Assuming that all the above components are backed-up on a recurring basis and at the same time, Administrators can rest assured that they have the components required to restore their BusinessObjects environment. However, if you have ever been involved in the restore process you might not think it is all that simple. Depending on the type of restore, the process can be quite daunting. Performing a full system restore, where all of the above components are restored, is the most basic type. A full restore assumes that the entire server, database or file system was lost and only a full restore (to the original equipment) will bring it back to life. However there are two main questions that need to be addressed before a full restore is commenced. First, should I use this process for restoring an individual corrupt or lost info object? Inevitably a power user will “ accidentally” delete a report or a critical Universe will be lost or removed from the repository. When this happens most administrators do not want to fully restore their system to the last viable backup state. This brings us to the second question. What happens to the content that was created or modified after the last full system backup? Executing a full “in-place” restore will likely result in the loss of items modified or created after the backup occurred. Depending on the number of days or hours between the last good backup and the proposed restore point, multiple new items can be lost. If viable copy of the content did not exist in another location or environment, the restore process has a bleak outlook. In the distant past, the only viable option to this problem was a less than desirable process. Administrators would have to setup a temporary BusinessObjects environment and restore the CMS Database and Input / output FRS directories to the temp environment. The process was anything but straightforward and typically required hacking the CMS database (to remove the server object’s records) and then re-creating the SIA to start the temporary system. The most difficult part of the temporary restore processes was that it was seldom tested and prone to issues. However, assuming they were able to give the temporary system life, a simple Import Wizard migration could then be used to restore the lost item.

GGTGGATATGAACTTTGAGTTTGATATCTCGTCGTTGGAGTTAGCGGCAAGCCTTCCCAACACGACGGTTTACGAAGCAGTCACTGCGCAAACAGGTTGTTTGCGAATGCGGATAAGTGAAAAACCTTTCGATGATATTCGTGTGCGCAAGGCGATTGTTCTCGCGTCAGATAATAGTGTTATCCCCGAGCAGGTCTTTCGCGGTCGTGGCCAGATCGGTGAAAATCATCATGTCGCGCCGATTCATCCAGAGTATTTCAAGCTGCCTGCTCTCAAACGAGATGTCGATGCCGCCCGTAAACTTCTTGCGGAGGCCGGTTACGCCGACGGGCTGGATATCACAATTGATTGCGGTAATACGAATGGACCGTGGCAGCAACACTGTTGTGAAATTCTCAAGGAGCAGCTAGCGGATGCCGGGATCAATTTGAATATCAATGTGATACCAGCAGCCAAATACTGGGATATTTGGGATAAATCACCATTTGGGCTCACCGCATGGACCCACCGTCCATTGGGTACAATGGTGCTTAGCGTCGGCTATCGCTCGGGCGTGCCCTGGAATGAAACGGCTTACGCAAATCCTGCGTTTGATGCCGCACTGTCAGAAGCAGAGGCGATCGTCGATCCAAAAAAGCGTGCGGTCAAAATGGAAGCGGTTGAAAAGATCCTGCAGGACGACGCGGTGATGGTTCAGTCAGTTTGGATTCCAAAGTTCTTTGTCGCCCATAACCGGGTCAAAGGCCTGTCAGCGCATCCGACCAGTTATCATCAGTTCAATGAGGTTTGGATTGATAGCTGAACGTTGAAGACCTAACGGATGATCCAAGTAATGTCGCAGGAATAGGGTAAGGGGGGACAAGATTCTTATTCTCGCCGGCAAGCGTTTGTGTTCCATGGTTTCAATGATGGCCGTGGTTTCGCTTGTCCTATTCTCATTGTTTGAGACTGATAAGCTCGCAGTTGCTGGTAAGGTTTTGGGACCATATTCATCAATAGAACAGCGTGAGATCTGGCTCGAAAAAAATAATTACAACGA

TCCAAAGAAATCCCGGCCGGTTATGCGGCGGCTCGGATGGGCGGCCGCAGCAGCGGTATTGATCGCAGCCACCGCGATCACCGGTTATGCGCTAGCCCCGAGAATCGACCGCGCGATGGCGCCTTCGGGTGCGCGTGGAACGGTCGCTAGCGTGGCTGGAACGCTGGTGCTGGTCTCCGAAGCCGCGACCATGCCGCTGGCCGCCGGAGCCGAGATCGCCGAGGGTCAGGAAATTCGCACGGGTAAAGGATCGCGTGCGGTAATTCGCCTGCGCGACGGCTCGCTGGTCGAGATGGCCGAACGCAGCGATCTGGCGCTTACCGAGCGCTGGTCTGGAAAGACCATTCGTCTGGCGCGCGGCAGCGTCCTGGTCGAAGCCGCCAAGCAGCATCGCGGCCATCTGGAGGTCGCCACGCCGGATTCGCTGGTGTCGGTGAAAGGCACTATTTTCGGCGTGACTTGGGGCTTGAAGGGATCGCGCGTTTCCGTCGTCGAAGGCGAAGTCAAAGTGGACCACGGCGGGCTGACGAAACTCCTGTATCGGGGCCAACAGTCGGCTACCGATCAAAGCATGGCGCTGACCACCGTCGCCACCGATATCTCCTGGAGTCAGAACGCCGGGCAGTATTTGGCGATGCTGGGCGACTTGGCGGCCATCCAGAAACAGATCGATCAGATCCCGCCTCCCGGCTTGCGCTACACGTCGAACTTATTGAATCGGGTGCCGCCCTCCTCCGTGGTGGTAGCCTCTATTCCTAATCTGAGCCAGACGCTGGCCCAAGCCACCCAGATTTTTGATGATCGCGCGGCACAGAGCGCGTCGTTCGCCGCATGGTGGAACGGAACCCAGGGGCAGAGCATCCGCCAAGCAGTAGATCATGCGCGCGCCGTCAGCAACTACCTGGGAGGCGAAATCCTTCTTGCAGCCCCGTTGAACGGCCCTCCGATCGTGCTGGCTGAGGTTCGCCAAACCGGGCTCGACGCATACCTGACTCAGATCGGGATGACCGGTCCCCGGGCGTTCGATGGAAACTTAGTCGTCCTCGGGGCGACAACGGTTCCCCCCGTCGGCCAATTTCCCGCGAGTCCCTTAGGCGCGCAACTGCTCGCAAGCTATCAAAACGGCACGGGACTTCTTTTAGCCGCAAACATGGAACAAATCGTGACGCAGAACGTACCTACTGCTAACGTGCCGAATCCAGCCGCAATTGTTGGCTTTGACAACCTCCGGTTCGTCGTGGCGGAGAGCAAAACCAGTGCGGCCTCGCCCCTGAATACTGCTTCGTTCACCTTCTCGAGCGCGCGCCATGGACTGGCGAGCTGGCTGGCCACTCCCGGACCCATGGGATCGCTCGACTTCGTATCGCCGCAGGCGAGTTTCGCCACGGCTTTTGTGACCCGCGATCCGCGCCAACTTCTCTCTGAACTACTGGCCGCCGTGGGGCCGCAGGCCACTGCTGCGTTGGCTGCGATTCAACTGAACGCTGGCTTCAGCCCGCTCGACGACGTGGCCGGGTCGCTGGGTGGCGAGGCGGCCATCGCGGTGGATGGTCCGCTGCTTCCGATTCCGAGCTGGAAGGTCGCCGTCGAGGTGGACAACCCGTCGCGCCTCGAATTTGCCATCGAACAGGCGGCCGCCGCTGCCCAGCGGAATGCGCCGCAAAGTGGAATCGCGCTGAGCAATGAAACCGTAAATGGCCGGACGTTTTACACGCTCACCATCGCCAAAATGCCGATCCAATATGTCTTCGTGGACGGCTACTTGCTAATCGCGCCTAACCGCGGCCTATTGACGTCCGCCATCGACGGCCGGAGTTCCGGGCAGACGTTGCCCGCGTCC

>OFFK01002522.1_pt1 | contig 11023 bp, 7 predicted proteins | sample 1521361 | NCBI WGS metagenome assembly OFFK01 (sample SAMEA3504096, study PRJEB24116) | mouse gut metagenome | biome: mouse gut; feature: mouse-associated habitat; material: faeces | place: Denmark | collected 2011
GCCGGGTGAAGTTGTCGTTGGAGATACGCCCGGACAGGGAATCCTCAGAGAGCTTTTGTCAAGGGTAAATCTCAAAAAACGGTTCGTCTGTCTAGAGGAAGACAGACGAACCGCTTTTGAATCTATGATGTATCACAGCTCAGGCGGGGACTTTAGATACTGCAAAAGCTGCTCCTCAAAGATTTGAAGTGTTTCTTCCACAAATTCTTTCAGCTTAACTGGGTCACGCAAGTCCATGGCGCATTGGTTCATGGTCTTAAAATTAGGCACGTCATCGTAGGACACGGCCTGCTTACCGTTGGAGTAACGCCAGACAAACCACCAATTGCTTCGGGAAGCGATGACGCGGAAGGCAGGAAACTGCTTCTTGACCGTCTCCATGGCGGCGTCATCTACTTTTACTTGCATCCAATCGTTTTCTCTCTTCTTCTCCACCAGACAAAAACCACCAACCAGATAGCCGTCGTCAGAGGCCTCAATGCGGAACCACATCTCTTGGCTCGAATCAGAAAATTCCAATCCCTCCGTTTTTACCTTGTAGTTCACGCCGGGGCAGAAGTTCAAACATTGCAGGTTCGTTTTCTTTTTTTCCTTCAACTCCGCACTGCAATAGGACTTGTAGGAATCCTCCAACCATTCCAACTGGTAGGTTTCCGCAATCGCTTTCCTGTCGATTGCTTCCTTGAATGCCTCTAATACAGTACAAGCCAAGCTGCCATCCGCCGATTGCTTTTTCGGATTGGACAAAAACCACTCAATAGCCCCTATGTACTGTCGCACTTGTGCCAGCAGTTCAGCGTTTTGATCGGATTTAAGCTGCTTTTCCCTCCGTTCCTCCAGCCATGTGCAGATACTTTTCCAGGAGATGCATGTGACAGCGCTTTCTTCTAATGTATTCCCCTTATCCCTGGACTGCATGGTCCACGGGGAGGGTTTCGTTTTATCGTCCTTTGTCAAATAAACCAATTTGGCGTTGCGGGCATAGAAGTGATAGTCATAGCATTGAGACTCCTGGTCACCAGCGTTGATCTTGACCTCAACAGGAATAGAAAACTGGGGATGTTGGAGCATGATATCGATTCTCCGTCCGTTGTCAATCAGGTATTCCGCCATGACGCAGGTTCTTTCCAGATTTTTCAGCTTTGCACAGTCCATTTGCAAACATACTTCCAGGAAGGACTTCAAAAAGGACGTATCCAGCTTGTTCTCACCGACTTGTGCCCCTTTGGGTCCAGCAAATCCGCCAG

Starting with BusinessObjects XI R2 administrators had a new option where they could utilize the Import Wizard to create a Business Intelligence Archive (BIAR) file that could be used to store a portion of the CMS System Database and Input / output FRS in a portable file. Administrators could now access their BusinessObjects environment on a daily basis, generate an export of their critical BOBJ content and save it for a rainy day. While this seemed like the answer to a long awaited question, there were a few problems with the solution. First, most BOBJ administrators did not have the discipline to routinely backup their system. Second, large repositories (2 GB+) were just “too large” for this to be a practical solution.